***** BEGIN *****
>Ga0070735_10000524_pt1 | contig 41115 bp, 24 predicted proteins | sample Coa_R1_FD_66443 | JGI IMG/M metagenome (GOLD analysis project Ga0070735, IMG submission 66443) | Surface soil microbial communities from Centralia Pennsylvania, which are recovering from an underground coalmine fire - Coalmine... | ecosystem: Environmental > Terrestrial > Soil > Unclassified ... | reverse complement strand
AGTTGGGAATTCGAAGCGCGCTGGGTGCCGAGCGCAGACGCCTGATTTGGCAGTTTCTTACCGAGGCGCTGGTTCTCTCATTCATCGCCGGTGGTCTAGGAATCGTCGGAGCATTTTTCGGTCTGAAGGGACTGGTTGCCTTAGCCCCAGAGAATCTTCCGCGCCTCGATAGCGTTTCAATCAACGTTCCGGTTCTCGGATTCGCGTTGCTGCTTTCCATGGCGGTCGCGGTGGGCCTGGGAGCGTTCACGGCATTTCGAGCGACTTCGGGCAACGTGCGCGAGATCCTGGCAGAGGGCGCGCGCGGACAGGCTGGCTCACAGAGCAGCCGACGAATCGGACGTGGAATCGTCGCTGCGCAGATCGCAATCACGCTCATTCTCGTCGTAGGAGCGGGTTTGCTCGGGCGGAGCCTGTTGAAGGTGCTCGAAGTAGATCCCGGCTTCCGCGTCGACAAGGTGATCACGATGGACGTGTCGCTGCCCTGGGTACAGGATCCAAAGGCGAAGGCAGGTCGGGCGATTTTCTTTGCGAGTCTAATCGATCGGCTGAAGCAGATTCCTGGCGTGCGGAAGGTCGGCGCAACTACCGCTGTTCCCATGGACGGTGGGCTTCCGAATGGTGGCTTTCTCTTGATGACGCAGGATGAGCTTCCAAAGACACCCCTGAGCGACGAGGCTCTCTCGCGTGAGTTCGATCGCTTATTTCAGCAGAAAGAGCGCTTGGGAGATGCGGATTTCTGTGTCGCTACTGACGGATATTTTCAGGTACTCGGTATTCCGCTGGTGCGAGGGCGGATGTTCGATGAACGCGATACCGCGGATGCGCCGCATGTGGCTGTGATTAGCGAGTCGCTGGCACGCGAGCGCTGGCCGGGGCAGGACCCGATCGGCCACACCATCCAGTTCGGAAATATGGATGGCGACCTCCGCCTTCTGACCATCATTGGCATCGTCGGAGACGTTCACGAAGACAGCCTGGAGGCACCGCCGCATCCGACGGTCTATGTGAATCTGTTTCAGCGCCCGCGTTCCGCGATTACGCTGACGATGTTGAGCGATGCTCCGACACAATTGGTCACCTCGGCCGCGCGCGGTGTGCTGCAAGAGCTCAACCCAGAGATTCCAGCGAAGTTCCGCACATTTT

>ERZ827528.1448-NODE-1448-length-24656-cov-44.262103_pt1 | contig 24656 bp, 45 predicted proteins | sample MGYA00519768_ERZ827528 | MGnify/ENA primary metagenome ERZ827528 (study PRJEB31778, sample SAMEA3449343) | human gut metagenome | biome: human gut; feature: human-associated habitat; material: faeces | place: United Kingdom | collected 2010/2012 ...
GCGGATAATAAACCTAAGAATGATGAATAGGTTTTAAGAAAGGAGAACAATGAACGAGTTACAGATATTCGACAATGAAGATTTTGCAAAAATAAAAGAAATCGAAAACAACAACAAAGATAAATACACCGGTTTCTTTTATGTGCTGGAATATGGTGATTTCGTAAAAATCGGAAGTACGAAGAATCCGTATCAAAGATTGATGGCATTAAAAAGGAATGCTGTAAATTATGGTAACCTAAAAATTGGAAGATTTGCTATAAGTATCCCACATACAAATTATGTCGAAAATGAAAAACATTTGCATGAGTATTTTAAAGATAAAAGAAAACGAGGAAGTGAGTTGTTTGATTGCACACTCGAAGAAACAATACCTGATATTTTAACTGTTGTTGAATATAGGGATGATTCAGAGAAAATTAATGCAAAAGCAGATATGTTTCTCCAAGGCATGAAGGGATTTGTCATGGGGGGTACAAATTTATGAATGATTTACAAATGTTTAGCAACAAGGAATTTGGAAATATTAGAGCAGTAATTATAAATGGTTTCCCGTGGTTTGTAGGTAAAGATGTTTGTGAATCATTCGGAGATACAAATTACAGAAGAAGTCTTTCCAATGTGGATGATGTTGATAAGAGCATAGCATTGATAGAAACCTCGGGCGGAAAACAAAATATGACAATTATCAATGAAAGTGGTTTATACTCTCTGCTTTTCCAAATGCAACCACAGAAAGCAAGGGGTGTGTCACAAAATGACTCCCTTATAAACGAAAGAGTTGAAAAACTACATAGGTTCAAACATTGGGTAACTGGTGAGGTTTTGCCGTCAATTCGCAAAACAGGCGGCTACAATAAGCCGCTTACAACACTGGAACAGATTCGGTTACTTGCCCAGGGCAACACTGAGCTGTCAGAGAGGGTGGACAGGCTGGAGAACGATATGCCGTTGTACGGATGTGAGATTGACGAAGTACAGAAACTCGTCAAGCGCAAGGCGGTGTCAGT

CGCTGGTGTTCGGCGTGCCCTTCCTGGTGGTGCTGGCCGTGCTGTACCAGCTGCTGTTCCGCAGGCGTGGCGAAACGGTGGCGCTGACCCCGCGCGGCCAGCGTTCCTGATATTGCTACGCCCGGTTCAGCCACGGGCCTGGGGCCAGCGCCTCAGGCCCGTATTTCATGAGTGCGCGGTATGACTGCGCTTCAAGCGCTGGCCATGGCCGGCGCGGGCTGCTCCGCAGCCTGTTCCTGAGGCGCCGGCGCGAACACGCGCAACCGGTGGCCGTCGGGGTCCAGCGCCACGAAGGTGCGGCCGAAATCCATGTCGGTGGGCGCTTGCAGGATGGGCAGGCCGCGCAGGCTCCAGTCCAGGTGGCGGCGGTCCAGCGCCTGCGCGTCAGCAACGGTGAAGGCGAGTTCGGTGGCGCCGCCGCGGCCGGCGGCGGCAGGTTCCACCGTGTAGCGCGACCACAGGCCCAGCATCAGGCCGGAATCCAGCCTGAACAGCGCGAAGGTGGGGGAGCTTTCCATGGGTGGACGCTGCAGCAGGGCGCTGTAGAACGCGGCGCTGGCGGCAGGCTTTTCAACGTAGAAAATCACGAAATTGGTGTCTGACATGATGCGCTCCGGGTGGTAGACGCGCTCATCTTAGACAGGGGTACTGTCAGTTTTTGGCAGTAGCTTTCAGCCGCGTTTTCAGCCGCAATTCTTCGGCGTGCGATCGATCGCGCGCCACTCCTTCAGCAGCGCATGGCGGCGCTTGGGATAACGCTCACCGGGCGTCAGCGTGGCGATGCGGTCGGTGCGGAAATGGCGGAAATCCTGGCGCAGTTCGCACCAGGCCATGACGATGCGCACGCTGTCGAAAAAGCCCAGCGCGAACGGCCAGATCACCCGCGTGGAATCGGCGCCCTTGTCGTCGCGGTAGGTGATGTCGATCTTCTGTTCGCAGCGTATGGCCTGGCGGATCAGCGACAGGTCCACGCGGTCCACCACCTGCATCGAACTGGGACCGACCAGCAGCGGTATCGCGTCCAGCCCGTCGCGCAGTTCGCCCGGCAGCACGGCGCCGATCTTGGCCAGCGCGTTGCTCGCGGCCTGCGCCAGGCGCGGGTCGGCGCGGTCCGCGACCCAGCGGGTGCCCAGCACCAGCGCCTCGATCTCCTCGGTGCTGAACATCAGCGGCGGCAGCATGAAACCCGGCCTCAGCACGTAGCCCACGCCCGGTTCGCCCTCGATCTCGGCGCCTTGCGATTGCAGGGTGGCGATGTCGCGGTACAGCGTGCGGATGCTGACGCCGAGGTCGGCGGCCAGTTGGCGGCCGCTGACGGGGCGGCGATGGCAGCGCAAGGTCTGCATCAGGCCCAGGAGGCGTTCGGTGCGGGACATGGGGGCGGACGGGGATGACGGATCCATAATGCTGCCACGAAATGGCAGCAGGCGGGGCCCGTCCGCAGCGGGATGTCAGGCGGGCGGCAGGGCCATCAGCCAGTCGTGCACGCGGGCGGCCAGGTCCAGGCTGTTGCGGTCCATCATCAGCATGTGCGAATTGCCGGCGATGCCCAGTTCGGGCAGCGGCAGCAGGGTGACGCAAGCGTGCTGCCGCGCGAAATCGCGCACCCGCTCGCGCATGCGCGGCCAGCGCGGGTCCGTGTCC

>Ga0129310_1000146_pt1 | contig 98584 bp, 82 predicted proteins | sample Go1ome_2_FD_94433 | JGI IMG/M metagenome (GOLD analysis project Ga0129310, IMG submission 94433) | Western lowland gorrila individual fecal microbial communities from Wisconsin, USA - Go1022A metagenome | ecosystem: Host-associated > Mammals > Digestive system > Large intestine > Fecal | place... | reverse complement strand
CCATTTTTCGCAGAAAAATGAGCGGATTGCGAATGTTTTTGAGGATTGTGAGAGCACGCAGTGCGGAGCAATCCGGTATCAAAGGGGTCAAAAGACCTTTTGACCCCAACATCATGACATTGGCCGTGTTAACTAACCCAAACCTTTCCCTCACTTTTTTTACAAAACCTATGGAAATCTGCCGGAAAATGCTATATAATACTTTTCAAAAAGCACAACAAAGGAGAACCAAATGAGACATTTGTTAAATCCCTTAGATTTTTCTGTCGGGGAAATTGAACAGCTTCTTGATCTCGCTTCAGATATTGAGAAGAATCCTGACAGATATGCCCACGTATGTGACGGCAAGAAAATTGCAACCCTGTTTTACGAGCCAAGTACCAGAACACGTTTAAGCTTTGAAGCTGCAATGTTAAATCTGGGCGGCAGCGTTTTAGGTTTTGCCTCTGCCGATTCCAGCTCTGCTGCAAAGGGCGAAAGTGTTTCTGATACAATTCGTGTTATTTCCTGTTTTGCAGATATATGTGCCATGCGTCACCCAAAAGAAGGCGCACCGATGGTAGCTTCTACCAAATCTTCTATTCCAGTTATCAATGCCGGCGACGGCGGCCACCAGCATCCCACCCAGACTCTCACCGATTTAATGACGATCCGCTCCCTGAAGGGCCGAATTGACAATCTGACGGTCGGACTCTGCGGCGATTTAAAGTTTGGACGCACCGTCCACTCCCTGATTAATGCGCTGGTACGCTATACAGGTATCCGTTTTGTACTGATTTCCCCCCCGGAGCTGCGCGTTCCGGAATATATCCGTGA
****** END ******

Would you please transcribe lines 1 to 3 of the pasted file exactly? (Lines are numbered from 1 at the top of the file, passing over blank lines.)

>Ga0070735_10000524_pt1 | contig 41115 bp, 24 predicted proteins | sample Coa_R1_FD_66443 | JGI IMG/M metagenome (GOLD analysis project Ga0070735, IMG submission 66443) | Surface soil microbial communities from Centralia Pennsylvania, which are recovering from an underground coalmine fire - Coalmine... | ecosystem: Environmental > Terrestrial > Soil > Unclassified ... | reverse complement strand
AGTTGGGAATTCGAAGCGCGCTGGGTGCCGAGCGCAGACGCCTGATTTGGCAGTTTCTTACCGAGGCGCTGGTTCTCTCATTCATCGCCGGTGGTCTAGGAATCGTCGGAGCATTTTTCGGTCTGAAGGGACTGGTTGCCTTAGCCCCAGAGAATCTTCCGCGCCTCGATAGCGTTTCAATCAACGTTCCGGTTCTCGGATTCGCGTTGCTGCTTTCCATGGCGGTCGCGGTGGGCCTGGGAGCGTTCACGGCATTTCGAGCGACTTCGGGCAACGTGCGCGAGATCCTGGCAGAGGGCGCGCGCGGACAGGCTGGCTCACAGAGCAGCCGACGAATCGGACGTGGAATCGTCGCTGCGCAGATCGCAATCACGCTCATTCTCGTCGTAGGAGCGGGTTTGCTCGGGCGGAGCCTGTTGAAGGTGCTCGAAGTAGATCCCGGCTTCCGCGTCGACAAGGTGATCACGATGGACGTGTCGCTGCCCTGGGTACAGGATCCAAAGGCGAAGGCAGGTCGGGCGATTTTCTTTGCGAGTCTAATCGATCGGCTGAAGCAGATTCCTGGCGTGCGGAAGGTCGGCGCAACTACCGCTGTTCCCATGGACGGTGGGCTTCCGAATGGTGGCTTTCTCTTGATGACGCAGGATGAGCTTCCAAAGACACCCCTGAGCGACGAGGCTCTCTCGCGTGAGTTCGATCGCTTATTTCAGCAGAAAGAGCGCTTGGGAGATGCGGATTTCTGTGTCGCTACTGACGGATATTTTCAGGTACTCGGTATTCCGCTGGTGCGAGGGCGGATGTTCGATGAACGCGATACCGCGGATGCGCCGCATGTGGCTGTGATTAGCGAGTCGCTGGCACGCGAGCGCTGGCCGGGGCAGGACCCGATCGGCCACACCATCCAGTTCGGAAATATGGATGGCGACCTCCGCCTTCTGACCATCATTGGCATCGTCGGAGACGTTCACGAAGACAGCCTGGAGGCACCGCCGCATCCGACGGTCTATGTGAATCTGTTTCAGCGCCCGCGTTCCGCGATTACGCTGACGATGTTGAGCGATGCTCCGACACAATTGGTCACCTCGGCCGCGCGCGGTGTGCTGCAAGAGCTCAACCCAGAGATTCCAGCGAAGTTCCGCACATTTT

>ERZ827528.1448-NODE-1448-length-24656-cov-44.262103_pt1 | contig 24656 bp, 45 predicted proteins | sample MGYA00519768_ERZ827528 | MGnify/ENA primary metagenome ERZ827528 (study PRJEB31778, sample SAMEA3449343) | human gut metagenome | biome: human gut; feature: human-associated habitat; material: faeces | place: United Kingdom | collected 2010/2012 ...